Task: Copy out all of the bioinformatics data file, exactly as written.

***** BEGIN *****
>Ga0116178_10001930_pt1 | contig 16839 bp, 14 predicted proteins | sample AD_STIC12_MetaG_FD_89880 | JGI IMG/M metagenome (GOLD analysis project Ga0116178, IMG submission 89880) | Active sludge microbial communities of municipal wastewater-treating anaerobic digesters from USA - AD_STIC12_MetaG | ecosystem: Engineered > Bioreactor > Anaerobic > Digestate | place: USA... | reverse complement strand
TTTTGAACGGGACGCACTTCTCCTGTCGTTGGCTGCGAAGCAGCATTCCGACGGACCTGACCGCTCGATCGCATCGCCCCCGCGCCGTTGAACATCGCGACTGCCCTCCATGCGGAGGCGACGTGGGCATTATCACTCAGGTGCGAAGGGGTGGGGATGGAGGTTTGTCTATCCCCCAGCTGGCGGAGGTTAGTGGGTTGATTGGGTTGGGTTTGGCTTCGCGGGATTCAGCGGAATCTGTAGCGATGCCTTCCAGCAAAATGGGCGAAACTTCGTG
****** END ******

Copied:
>Ga0116178_10001930_pt1 | contig 16839 bp, 14 predicted proteins | sample AD_STIC12_MetaG_FD_89880 | JGI IMG/M metagenome (GOLD analysis project Ga0116178, IMG submission 89880) | Active sludge microbial communities of municipal wastewater-treating anaerobic digesters from USA - AD_STIC12_MetaG | ecosystem: Engineered > Bioreactor > Anaerobic > Digestate | place: USA... | reverse complement strand
TTTTGAACGGGACGCACTTCTCCTGTCGTTGGCTGCGAAGCAGCATTCCGACGGACCTGACCGCTCGATCGCATCGCCCCCGCGCCGTTGAACATCGCGACTGCCCTCCATGCGGAGGCGACGTGGGCATTATCACTCAGGTGCGAAGGGGTGGGGATGGAGGTTTGTCTATCCCCCAGCTGGCGGAGGTTAGTGGGTTGATTGGGTTGGGTTTGGCTTCGCGGGATTCAGCGGAATCTGTAGCGATGCCTTCCAGCAAAATGGGCGAAACTTCGTG